RELIGION

Myanmar's Rohingya minority welcomes Kofi Annan mission

  • Former United Nations Secretary-General Kofi Annan, second left, listens to a Rohingya religious and community leader as he is explained the situation in the Internally Displaced People's camps as the Rakhine Advisory Commission visits a camp in Thetkabyin village, outside Sittwe, the capital of Rakhine state.  Annan is visiting as part of a commission set up last month to help find solutions to "protracted issues" in western Rakhine state, where human rights groups have documented widespread abuses by majority Rakhine Buddhists against minority Rohingya Muslims. (AP Photo/Esther Htusan)

    Former United Nations Secretary-General Kofi Annan, second left, listens to a Rohingya religious and community leader as he is explained the situation in the Internally Displaced People's camps as the Rakhine Advisory Commission visits a camp in Thetkabyin village, outside Sittwe, the capital of Rakhine state. Annan is visiting as part of a commission set up last month to help find solutions to "protracted issues" in western Rakhine state, where human rights groups have documented widespread abuses by majority Rakhine Buddhists against minority Rohingya Muslims. (AP Photo/Esther Htusan)  (The Associated Press)

  • Former United Nations Secretary-General Kofi Annan greets Rohingya community leaders as he arrives to the Internally Displaced People's camp in Thetkabyin village, outside Sittwe, the capital of Rakhine state, Wednesday, Sept. 7, 2016. Annan is visiting as part of a commission set up last month to help find solutions to "protracted issues" in western Rakhine state, where human rights groups have documented widespread abuses by majority Rakhine Buddhists against minority Rohingya Muslims. (AP Photo/Esther Htusan)

    Former United Nations Secretary-General Kofi Annan greets Rohingya community leaders as he arrives to the Internally Displaced People's camp in Thetkabyin village, outside Sittwe, the capital of Rakhine state, Wednesday, Sept. 7, 2016. Annan is visiting as part of a commission set up last month to help find solutions to "protracted issues" in western Rakhine state, where human rights groups have documented widespread abuses by majority Rakhine Buddhists against minority Rohingya Muslims. (AP Photo/Esther Htusan)  (The Associated Press)

  • Former United Nations Secretary-General Kofi Annan, second left, listens to a Rohingya religious and community leader as he is explained the situation in the Internally Displaced People's camps as the Rakhine Advisory Commission visits a camp in Thetkabyin village, outside Sittwe, the capital of Rakhine state.  Annan is visiting as part of a commission set up last month to help find solutions to "protracted issues" in western Rakhine state, where human rights groups have documented widespread abuses by majority Rakhine Buddhists against minority Rohingya Muslims. (AP Photo/Esther Htusan)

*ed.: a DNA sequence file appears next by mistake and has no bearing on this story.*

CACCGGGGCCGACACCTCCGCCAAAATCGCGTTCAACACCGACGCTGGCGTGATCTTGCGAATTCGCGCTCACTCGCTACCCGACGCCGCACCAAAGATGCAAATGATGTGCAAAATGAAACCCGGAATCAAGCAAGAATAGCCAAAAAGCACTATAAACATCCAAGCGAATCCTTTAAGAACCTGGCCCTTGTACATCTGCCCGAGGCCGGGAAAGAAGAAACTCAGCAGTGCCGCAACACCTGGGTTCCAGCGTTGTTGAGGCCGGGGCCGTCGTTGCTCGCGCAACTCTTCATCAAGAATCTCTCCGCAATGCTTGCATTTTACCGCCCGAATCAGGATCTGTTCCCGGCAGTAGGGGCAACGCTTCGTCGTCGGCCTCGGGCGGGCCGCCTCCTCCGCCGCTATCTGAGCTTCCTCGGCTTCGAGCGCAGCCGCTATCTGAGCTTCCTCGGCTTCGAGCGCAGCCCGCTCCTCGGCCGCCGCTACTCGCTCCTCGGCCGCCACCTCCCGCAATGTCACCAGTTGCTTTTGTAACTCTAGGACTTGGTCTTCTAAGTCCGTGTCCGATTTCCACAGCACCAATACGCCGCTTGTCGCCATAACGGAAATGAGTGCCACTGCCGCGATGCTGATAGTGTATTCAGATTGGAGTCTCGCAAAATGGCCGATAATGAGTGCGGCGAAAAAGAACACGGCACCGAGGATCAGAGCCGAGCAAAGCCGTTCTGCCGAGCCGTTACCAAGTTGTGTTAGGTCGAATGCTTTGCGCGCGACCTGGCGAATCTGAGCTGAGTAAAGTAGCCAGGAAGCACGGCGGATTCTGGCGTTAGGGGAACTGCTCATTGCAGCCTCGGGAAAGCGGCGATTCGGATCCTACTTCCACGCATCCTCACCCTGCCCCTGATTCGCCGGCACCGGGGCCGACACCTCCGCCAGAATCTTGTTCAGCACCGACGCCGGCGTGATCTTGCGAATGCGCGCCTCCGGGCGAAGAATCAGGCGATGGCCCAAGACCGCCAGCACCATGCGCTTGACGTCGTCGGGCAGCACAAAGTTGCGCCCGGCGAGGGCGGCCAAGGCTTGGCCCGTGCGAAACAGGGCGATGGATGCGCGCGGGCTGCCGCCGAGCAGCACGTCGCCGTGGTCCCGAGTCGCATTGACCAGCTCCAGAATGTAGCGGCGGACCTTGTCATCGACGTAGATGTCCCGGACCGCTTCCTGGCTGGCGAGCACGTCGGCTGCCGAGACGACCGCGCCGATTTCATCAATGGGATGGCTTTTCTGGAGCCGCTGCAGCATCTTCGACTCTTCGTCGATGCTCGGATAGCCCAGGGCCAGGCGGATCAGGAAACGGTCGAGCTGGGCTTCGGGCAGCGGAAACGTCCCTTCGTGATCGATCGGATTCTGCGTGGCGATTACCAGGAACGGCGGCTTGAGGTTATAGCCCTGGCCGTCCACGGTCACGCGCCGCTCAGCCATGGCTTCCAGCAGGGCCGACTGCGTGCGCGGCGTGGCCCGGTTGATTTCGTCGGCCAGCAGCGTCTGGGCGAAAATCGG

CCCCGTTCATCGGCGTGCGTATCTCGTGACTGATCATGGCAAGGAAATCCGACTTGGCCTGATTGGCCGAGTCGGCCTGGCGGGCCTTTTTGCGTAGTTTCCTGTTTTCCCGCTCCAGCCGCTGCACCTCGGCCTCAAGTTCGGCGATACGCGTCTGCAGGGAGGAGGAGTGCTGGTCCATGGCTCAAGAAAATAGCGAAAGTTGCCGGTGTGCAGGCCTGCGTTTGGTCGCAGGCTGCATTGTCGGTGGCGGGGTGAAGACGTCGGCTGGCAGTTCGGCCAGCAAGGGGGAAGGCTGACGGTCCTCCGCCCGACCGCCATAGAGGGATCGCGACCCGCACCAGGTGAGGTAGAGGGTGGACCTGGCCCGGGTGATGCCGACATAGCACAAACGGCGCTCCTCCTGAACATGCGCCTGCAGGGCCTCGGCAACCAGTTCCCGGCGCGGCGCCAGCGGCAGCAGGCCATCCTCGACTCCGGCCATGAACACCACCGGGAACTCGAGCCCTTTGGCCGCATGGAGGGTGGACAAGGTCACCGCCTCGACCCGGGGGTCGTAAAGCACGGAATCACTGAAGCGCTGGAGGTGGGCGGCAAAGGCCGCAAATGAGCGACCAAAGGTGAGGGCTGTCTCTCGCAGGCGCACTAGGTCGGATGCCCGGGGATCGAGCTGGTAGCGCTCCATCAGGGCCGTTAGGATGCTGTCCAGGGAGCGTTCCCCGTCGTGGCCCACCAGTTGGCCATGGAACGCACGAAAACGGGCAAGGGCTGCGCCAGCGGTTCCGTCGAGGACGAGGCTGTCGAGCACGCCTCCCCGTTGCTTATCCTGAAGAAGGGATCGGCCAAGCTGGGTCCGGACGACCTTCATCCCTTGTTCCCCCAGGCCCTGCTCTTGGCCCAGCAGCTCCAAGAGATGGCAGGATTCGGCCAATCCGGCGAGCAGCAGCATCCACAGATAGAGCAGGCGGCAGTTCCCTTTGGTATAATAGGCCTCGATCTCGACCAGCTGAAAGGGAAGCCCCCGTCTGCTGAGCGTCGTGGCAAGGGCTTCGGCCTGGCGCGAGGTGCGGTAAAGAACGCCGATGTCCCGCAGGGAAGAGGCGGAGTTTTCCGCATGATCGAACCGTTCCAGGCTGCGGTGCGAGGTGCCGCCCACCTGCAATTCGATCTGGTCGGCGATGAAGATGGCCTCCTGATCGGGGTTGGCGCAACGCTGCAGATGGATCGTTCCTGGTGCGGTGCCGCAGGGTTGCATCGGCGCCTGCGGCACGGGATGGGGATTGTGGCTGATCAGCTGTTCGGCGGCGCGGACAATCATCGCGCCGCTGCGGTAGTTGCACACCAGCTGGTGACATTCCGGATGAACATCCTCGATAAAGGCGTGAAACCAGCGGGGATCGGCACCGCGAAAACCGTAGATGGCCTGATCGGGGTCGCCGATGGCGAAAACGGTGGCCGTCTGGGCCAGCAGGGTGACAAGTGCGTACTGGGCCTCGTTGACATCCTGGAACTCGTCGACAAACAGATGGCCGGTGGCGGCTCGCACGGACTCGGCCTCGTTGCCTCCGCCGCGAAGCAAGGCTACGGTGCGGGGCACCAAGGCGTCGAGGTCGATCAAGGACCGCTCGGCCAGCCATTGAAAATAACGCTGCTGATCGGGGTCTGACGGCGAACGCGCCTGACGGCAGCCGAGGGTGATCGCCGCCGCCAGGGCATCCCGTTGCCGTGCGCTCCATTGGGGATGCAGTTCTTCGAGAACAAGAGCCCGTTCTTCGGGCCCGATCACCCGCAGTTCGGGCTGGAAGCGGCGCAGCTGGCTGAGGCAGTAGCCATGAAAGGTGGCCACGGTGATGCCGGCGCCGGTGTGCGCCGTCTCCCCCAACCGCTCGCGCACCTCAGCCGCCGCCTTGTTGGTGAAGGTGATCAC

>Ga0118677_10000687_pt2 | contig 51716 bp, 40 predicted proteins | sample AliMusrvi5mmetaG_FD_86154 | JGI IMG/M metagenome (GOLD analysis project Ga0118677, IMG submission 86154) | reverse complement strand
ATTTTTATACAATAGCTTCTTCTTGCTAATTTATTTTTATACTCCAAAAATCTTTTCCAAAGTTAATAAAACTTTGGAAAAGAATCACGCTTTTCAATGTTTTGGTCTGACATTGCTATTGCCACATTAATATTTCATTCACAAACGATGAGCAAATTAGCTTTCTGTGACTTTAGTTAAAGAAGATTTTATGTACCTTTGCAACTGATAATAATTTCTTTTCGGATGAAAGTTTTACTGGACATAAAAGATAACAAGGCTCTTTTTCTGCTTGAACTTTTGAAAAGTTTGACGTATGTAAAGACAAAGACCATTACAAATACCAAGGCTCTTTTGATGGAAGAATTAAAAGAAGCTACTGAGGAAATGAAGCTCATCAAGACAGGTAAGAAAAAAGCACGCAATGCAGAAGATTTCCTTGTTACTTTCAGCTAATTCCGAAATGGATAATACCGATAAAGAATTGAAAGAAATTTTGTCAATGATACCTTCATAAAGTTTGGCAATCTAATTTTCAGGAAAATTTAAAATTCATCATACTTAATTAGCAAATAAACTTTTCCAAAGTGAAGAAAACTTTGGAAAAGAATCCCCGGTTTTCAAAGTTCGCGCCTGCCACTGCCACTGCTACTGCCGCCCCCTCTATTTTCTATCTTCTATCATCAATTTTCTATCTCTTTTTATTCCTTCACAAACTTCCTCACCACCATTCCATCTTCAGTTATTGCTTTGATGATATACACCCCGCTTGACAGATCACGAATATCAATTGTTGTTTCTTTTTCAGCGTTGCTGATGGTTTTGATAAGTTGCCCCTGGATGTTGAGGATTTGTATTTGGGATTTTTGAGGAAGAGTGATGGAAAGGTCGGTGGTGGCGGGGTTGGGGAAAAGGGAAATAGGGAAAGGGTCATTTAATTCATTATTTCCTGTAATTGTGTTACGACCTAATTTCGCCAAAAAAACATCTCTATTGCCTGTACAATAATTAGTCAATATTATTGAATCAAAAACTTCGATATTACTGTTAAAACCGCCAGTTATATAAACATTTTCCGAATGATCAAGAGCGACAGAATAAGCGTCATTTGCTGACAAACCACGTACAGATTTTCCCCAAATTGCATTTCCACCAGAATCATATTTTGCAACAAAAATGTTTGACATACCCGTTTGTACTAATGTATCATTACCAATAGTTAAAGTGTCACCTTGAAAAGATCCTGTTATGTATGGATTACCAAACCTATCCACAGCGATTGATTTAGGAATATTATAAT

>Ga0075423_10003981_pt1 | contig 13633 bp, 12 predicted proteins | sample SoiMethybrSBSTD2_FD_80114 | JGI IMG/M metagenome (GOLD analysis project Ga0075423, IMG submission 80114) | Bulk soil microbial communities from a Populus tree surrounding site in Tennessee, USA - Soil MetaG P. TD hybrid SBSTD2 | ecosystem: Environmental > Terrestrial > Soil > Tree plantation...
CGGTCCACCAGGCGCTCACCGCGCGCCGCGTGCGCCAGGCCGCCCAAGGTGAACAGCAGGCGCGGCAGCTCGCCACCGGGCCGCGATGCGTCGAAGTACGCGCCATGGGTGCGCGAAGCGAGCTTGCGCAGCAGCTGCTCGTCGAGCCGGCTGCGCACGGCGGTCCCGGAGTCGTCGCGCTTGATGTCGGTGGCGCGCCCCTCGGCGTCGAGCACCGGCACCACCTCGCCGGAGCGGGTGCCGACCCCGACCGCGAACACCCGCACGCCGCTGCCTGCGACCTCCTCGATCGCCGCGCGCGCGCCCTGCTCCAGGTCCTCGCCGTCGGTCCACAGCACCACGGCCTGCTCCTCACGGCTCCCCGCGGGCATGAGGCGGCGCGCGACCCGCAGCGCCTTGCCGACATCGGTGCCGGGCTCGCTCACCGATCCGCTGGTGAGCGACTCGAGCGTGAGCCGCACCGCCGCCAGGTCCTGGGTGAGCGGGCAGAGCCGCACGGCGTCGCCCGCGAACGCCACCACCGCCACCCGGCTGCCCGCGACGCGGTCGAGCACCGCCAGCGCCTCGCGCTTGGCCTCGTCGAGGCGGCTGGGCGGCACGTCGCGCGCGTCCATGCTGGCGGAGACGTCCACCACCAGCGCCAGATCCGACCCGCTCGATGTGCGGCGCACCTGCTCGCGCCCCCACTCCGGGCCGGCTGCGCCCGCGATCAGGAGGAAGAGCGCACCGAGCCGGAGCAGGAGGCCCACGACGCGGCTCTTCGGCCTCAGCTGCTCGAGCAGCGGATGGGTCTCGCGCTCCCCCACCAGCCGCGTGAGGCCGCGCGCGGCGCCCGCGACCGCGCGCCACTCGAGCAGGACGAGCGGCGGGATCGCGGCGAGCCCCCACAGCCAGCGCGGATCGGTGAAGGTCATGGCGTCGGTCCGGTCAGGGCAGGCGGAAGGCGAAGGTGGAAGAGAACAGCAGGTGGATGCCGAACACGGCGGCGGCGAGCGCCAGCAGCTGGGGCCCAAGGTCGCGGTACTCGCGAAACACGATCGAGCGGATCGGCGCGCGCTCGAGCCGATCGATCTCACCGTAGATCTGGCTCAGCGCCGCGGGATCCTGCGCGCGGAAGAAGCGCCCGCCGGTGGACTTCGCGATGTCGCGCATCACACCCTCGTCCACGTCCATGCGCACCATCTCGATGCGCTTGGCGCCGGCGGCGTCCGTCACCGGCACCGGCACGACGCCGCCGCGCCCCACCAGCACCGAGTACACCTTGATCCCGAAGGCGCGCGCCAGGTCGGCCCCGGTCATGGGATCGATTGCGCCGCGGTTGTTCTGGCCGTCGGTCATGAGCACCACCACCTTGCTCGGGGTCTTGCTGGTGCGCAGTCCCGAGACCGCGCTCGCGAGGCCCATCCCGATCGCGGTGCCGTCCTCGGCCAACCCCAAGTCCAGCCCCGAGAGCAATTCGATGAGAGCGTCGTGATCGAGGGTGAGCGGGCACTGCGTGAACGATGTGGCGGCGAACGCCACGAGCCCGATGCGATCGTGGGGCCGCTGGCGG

Former United Nations Secretary-General Kofi Annan, second left, listens to a Rohingya religious and community leader as he is explained the situation in the Internally Displaced People's camps as the Rakhine Advisory Commission visits a camp in Thetkabyin village, outside Sittwe, the capital of Rakhine state. Annan is visiting as part of a commission set up last month to help find solutions to "protracted issues" in western Rakhine state, where human rights groups have documented widespread abuses by majority Rakhine Buddhists against minority Rohingya Muslims. (AP Photo/Esther Htusan)  (The Associated Press)

Members of Myanmar's Muslim Rohingya minority have expressed hope that an independent panel led by former U.N. chief Kofi Annan will help end the discrimination and violence they face at the hands of the country's Buddhist majority.

Annan is a member of a commission set up last month by State Counselor Aung San Suu Kyi's government to help find solutions to a communal conflict in the western state of Rakhine that that has seen widespread abuses and violence by Buddhists against Rohingya.

Rohingya residents, including community leaders who met Wednesday with Annan, said they have faith in the nine-member advisory commission headed by the former U.N. chief. Members of the Rakhine community, however, protested Annan's arrival Tuesday, saying they oppose foreign meddling.